A lawsuit against Tesla, Musk et al. May have better odds than other recent attempts at climate impact litigation.

Before we begin, three quick points.

  1. The goal isn’t to destroy “Bitcoin : A peer-to-peer Electronic Cash Sytem.” The goal is to destroy “Bitcoin: A Number Go Up System That Will Make You Rich By Doing Nothing.” The latter can be destroyed, but the former can not.
  2. Why would one want to attack Bitcoin? Here’s my quick manifesto which is independent of environmental concerns. Environmental concerns alone would be enough. A $2000 Bitcoin is fine. A $2,000,000 Bitcoin is not.
  3. I am not a lawyer.

Bitcoin is a rational asymmetric bet, for those who can afford to make such bets, based on the following argument.

“Corporations with a little bit of extra cash will begin by putting 0.5% in. First a few corporations will, then a few others, maybe a little more, not more than they can risk, maybe 2%, 3%, maybe 5%. Then more corporations see the gains and put a little more in. Some corporations go in more, 10%-20% and are rewarded handsomely. Some corporations, maybe a few municipalities, maybe a few state treasuries. First, slowly, then all at once. And just like that Bitcoin is $5,000,000”

Even if you think the scenario above has a 98% chance of not happening, your expected gain is still positive. So you decide to put a little bit in, and the whole process cascades from there. This is the NGU scenario that can be self-fulfilling.

The key in this scenario is institutions. They have to decide collectively that it’s OK to put some cash reserves into Bitcoin. At this point, we clearly aren’t there yet: the corporations noted for doing this are run by Michael Saylor, who famously settled fraud charges with the SEC about twenty years ago, and Elon Musk, who also settled fraud charges with the SEC three years ago. More reputable institutions like Berkshire Hathaway aren’t jumping in, at least yet.

But there could be more corporations slowly dipping their feet in, especially if Musk and Saylor find themselves rewarded, and not punished, for doing so. The goal is to stop corporations or local governments from diving into Bitcoin using litigation.

Impact litigation or strategic litigation is the practice of bringing lawsuits intended to affect societal change. It is an old practice that has been used by the ACLU, NAACP, and to further causes such as tobacco regulation and women’s rights. Recently, climate change activists have attempted to use impact litigation. One of the most notable cases is Juliana v. United States where a number of younger Americans have sued the United States, asking the United States to do more to protect the environment. This case faced a major obstacle: Essentially, the plaintiffs are asking the Courts to assume the role of executive and legislative branches. For general sensible reasons, the Courts are not allowed to overstep their bounds and wade into the roles of the legislative or executive branches of government. This seems to be the major obstacle here.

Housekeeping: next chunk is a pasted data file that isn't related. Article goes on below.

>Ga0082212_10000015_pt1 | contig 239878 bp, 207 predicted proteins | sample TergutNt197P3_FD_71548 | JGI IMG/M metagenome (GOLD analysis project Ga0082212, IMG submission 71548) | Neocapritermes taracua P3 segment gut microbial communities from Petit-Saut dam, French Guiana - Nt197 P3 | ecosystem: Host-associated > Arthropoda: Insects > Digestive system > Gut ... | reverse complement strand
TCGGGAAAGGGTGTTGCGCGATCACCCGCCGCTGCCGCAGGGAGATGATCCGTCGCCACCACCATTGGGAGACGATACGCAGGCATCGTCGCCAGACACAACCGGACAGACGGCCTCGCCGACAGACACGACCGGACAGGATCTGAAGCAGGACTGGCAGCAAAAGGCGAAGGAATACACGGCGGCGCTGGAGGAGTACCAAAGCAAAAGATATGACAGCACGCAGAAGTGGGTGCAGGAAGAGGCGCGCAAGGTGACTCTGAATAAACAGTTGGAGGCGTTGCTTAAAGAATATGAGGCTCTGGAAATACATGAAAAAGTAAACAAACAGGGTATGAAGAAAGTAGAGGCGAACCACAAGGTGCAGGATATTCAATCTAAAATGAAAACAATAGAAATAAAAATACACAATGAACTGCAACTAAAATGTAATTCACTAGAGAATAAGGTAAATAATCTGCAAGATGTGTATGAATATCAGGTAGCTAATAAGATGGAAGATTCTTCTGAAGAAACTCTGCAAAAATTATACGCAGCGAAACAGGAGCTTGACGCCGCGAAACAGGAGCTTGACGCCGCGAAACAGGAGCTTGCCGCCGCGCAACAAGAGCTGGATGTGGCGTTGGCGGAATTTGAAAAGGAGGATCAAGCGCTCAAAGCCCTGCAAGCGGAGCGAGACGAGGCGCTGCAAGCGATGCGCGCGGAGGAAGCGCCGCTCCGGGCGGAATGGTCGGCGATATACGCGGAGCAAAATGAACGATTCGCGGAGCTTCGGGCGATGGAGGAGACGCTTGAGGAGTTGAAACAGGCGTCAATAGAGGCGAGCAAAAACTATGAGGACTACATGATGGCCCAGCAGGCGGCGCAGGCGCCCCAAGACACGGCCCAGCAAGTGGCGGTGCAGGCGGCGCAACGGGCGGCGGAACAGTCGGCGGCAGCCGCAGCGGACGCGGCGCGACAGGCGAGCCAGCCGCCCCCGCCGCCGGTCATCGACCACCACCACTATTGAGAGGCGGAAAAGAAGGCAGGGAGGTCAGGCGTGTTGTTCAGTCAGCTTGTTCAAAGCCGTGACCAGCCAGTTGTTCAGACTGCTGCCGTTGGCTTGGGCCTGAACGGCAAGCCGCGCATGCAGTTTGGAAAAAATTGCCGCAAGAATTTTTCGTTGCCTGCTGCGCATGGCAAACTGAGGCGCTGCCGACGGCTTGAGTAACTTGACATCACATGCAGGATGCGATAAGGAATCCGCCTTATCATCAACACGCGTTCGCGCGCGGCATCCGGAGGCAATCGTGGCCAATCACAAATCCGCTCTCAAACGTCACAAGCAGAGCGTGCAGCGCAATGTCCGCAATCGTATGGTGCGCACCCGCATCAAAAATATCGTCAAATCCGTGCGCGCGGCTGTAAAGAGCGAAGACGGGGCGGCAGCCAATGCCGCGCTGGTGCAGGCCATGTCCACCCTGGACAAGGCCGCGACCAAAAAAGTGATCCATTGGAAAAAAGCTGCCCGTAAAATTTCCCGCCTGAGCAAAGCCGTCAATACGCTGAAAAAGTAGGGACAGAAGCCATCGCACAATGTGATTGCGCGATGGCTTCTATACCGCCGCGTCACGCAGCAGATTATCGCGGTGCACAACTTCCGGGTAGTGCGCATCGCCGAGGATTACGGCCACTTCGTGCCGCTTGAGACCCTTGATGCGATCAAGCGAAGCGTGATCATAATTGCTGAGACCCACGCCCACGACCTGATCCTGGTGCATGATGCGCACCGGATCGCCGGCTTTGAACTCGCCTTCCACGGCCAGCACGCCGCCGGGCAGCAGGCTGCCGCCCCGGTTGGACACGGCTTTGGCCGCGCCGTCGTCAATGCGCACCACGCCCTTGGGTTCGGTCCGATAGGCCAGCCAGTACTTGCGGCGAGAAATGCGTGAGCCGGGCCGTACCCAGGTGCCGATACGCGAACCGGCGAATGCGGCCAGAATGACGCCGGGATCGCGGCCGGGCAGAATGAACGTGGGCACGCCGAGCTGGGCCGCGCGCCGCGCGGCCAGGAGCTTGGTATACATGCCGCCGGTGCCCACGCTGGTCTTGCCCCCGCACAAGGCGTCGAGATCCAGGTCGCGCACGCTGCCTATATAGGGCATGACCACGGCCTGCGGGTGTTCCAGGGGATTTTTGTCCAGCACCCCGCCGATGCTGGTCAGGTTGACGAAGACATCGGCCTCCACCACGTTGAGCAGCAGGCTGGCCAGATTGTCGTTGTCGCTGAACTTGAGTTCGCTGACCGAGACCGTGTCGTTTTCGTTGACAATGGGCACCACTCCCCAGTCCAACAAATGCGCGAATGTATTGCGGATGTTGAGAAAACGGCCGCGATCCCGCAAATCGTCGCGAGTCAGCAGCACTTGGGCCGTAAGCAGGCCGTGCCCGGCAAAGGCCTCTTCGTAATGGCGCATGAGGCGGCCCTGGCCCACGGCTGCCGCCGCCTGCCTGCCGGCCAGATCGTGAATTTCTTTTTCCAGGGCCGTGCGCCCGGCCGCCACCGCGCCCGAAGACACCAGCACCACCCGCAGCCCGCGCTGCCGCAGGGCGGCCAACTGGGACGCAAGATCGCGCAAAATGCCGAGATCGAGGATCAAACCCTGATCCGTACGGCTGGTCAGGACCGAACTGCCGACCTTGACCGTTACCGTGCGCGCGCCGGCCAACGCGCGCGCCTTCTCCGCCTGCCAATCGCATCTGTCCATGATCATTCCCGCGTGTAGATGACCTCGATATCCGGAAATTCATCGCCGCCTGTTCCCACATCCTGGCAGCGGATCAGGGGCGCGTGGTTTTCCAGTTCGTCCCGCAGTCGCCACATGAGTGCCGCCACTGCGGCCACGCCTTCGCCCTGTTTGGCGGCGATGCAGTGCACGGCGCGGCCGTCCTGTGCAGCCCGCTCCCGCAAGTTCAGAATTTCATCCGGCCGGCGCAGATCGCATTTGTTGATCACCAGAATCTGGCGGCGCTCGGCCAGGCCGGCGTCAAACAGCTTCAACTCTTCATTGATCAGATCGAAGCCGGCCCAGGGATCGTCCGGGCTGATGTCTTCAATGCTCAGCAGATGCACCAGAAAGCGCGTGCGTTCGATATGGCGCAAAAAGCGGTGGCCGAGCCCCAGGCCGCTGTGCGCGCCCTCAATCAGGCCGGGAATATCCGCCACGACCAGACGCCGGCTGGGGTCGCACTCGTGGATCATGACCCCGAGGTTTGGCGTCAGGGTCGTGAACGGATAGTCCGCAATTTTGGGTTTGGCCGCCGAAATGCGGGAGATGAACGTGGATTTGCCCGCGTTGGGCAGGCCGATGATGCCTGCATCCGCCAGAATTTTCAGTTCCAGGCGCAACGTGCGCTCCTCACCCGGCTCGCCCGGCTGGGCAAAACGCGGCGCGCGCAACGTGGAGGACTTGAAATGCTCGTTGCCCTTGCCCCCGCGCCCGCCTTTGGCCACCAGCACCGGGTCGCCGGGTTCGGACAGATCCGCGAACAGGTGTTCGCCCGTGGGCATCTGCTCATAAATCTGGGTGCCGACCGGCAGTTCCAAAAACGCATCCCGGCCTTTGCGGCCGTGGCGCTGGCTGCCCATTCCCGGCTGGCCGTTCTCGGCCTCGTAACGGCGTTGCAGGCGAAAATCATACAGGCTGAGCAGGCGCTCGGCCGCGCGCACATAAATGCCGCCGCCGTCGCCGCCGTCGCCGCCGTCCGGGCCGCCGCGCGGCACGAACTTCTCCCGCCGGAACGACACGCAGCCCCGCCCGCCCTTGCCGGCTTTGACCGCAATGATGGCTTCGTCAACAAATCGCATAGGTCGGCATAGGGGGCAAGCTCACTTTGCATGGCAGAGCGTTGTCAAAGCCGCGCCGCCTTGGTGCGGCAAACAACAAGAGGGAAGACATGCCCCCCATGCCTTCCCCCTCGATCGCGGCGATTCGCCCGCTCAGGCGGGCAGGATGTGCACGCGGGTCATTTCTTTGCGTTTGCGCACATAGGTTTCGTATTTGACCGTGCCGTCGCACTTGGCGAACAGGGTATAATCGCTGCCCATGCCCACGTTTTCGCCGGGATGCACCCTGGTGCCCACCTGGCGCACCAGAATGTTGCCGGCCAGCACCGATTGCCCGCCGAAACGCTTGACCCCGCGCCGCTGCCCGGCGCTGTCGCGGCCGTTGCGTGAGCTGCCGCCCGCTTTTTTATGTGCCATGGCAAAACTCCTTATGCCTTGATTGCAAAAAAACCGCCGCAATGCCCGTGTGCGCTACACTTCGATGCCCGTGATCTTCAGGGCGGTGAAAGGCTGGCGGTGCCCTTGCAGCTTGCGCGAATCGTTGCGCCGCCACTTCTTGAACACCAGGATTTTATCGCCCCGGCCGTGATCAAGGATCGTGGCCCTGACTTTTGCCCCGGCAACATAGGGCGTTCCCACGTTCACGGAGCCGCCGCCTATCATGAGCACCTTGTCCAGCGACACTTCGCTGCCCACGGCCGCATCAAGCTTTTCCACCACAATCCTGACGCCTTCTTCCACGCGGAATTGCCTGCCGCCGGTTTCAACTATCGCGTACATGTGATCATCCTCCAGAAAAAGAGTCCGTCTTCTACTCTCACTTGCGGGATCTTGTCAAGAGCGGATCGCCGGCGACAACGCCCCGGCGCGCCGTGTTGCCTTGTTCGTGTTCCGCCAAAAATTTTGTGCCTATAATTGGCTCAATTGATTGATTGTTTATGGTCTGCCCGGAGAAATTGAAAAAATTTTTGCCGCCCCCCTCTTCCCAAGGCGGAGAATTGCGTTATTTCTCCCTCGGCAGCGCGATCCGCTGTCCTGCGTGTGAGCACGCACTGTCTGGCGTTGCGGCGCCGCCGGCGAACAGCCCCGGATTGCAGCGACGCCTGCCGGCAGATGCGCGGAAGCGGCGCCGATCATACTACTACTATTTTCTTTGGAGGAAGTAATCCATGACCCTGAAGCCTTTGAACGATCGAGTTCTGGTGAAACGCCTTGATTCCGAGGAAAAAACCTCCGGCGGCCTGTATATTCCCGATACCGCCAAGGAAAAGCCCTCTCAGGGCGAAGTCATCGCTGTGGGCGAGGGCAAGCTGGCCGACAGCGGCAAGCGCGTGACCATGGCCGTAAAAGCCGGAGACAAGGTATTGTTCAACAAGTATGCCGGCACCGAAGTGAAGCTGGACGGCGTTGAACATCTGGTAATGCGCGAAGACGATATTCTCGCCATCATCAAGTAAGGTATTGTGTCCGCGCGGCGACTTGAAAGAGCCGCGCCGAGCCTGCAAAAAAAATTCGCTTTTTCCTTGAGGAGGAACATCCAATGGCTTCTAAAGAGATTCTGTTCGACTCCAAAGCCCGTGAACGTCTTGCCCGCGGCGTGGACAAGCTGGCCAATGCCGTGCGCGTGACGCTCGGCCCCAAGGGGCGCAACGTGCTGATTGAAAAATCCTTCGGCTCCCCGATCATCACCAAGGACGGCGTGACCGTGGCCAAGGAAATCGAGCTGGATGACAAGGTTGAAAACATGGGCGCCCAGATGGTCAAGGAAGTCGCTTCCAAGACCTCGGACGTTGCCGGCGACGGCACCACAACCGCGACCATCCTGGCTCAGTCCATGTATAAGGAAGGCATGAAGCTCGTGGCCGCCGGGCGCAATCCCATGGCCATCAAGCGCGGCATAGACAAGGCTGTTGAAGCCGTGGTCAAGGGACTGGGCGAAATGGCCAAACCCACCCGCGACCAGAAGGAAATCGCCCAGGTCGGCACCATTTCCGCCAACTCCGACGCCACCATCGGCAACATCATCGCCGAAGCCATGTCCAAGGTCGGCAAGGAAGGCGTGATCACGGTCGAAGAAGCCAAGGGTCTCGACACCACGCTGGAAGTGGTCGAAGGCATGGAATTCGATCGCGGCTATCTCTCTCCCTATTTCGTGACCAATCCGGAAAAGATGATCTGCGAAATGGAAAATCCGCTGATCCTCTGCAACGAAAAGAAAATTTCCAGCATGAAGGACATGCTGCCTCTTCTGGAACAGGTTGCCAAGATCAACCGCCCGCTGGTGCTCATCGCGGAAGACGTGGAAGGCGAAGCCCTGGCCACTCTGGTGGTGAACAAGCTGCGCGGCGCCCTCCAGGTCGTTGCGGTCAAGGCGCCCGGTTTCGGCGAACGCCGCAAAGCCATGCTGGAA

There have been many lawsuits filed against oil companies. (See the link for a good overview.) These contain a wide range of legal claims, including claims based on misrepresentation by the oil companies and the common claim that oil companies committed a public nuisance.

In the litigation I’m proposing, the plaintiff would be either states, cities, or individuals and the defendants would be corporations that hold Bitcoin, most notable Tesla and Microstrategy, and their CEOs, personally. Also, shareholders of either corporation could sue the CEOs personally, suggesting they unjustly enriched themselves by investing the corporation’s money into Bitcoin.

The case is the following. Microstrategy dumped $2.2 Billion dollars into Bitcoin at an average price of $23,000. This appears to have played a crucial role in driving the price up, as the price has more than doubled since then. It appears true, and could easily be argued, that heavy investments by big players have a nonlinear effect on the price. Because the mining reward directly corresponds to the price of Bitcoin, the incentive to mine has increased by the same rate. Thus also the consumption of energy. So it’s feasible that Microstrategy or Tesla alone could have directly caused additional dozens of Terawatt Hours of electricity to be burned, much in the form of fossil fuels. This is significant. They should be asked to pay for the damage they have caused so far and divest completely.